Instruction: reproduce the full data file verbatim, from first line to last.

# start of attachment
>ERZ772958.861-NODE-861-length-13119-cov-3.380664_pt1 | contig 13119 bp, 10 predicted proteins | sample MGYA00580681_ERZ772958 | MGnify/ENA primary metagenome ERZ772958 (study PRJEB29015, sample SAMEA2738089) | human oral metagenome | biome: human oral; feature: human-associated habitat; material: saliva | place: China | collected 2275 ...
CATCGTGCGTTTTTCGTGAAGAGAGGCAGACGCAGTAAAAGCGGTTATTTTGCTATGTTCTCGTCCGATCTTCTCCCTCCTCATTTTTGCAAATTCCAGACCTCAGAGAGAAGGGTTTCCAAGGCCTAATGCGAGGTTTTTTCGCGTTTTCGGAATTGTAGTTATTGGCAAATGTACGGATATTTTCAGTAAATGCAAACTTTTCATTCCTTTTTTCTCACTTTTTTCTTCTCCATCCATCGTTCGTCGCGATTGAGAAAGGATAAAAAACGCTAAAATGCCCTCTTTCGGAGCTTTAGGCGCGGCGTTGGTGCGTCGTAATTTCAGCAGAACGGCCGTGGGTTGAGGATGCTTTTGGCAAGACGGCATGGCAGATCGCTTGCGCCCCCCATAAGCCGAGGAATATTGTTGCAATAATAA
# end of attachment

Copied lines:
>ERZ772958.861-NODE-861-length-13119-cov-3.380664_pt1 | contig 13119 bp, 10 predicted proteins | sample MGYA00580681_ERZ772958 | MGnify/ENA primary metagenome ERZ772958 (study PRJEB29015, sample SAMEA2738089) | human oral metagenome | biome: human oral; feature: human-associated habitat; material: saliva | place: China | collected 2275 ...
CATCGTGCGTTTTTCGTGAAGAGAGGCAGACGCAGTAAAAGCGGTTATTTTGCTATGTTCTCGTCCGATCTTCTCCCTCCTCATTTTTGCAAATTCCAGACCTCAGAGAGAAGGGTTTCCAAGGCCTAATGCGAGGTTTTTTCGCGTTTTCGGAATTGTAGTTATTGGCAAATGTACGGATATTTTCAGTAAATGCAAACTTTTCATTCCTTTTTTCTCACTTTTTTCTTCTCCATCCATCGTTCGTCGCGATTGAGAAAGGATAAAAAACGCTAAAATGCCCTCTTTCGGAGCTTTAGGCGCGGCGTTGGTGCGTCGTAATTTCAGCAGAACGGCCGTGGGTTGAGGATGCTTTTGGCAAGACGGCATGGCAGATCGCTTGCGCCCCCCATAAGCCGAGGAATATTGTTGCAATAATAA